Global EditionASIA 中文双语Français
Home / World / Americas

US Treasury boss treads careful path

By HENG WEILI in New York | CHINA DAILY | Updated: 2021-02-05 10:31
Share - WeChat
Janet Yellen holds a news conference after a two-day Federal Open Market Committee (FOMC) meeting in Washington, Dec 13, 2017. [Photo/Agencies]

Yellen's no fan of tariffs, favoring talks to ease trade conflicts, but politics looms

US Treasury Secretary Janet Yellen has generally not supported her country's use of tariffs in competing with China, believing that the levies disrupt international trade.

"I believe we should try to address unfair trade practices, and the best way to do that is to work with our allies rather than unilaterally," Yellen said when asked about tariffs on Jan 19 during her confirmation hearing.

But trade will remain a major issue between the two countries. Despite all the punitive economic measures undertaken by the administration of Donald Trump, the US still runs a large trade deficit with China.

Senator Maria Cantwell, a Democrat from Washington state, which relies on China as a major market for its exports, criticized the tariffs during Yellen's hearing. She cited a US-China Business Council study by Oxford University economists that found the trade war led to a loss of 245,000 jobs in the US. She also pointed to a study by the Federal Reserve Bank of New York and Columbia University that concluded that the trade conflict slashed the market capitalization of US companies by $1.7 trillion.

US President Joe Biden told The New York Times last month that he wouldn't immediately lift tariffs on roughly $360 billion worth of Chinese goods and also would keep the phase one trade agreement for now.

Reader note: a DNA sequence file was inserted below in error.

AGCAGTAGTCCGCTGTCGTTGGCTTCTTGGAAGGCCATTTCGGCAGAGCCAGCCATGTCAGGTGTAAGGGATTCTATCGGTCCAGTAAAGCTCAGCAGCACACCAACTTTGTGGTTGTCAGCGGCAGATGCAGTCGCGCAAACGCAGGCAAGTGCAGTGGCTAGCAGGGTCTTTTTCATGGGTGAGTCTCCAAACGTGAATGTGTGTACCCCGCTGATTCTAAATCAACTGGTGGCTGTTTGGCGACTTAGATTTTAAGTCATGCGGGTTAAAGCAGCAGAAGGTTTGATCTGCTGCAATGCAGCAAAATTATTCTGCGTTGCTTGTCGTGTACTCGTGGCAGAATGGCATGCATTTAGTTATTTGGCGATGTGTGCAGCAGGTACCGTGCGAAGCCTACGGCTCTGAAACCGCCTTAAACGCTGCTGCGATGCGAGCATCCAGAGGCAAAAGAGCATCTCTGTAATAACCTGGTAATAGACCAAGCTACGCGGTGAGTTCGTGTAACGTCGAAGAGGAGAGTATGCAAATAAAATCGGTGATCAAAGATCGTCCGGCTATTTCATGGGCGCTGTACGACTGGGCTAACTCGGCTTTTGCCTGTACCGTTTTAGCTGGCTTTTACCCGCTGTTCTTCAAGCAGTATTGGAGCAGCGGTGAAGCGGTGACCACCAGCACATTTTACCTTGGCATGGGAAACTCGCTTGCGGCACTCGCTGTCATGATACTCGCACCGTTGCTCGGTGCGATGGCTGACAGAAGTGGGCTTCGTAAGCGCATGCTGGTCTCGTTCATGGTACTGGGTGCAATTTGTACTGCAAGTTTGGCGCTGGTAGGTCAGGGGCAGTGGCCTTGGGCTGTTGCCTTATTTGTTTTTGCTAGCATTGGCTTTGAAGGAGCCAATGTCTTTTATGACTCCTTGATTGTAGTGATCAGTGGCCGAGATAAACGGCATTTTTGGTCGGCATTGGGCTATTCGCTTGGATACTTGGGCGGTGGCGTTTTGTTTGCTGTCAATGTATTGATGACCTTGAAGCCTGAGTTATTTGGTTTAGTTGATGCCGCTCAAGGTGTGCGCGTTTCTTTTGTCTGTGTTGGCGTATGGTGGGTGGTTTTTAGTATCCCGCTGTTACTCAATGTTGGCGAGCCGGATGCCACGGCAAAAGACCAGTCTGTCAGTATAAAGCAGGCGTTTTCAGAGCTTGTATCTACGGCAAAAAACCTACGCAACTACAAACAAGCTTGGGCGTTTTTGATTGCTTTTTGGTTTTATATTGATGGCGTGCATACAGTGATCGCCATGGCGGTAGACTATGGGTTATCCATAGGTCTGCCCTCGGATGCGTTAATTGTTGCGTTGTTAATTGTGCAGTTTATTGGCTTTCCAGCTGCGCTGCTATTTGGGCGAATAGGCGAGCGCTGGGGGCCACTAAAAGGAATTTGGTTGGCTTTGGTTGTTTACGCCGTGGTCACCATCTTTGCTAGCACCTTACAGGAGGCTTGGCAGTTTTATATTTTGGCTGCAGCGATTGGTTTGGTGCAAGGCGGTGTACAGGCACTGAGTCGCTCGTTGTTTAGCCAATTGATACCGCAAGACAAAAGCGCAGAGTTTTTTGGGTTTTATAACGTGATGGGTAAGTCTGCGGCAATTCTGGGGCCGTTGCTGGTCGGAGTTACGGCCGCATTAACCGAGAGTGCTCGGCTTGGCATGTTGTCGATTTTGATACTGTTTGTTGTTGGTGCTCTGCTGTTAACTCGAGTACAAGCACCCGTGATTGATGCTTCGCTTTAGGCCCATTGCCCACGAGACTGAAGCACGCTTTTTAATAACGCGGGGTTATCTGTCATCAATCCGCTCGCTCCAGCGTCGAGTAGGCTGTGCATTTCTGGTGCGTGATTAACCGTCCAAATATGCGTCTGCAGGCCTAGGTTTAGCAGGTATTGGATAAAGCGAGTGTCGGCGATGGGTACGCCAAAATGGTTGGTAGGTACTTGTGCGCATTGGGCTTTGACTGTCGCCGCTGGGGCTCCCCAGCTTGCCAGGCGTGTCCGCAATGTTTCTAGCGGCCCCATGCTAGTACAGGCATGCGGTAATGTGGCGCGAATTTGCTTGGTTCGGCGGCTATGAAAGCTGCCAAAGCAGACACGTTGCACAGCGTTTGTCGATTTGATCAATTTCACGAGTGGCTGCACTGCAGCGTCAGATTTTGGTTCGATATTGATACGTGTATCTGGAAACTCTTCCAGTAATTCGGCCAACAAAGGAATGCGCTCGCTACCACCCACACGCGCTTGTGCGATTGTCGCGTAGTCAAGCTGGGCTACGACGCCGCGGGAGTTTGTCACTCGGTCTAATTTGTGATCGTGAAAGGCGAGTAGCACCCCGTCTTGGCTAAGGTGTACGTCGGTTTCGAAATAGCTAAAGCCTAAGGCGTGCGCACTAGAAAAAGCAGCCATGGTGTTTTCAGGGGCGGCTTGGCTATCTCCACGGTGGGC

"I'm not going to make any immediate moves, and the same applies to the tariffs," he said.

Yellen, who was confirmed by the Senate on Jan 25 by an 84-15 vote, also was critical of China during the hearing before the Senate Finance Committee, perhaps as a way of not signaling an abrupt change in policy that the Biden administration has not yet determined.

The first woman to serve as US treasury secretary, Yellen stressed climate change as a priority, describing it as an existential threat and a risk to the financial system. "We cannot solve the climate crisis without effective carbon pricing," she said, adding that Biden "supports an enforcement mechanism that requires polluters to bear the full cost of the carbon pollution they are emitting".

China and the US are the world's top two emitters of carbon dioxide.

On Jan 20, Biden's first day as president, he reentered the US into the 2015 Paris Agreement on the climate, reversing Trump's withdrawal of the country from the pact.

On Tuesday, Yellen and International Monetary Fund Managing Director Kristalina Georgieva agreed on the need for multilateral solutions to address debt vulnerabilities and other issues facing the global economy, the Treasury Department said.

Working on priorities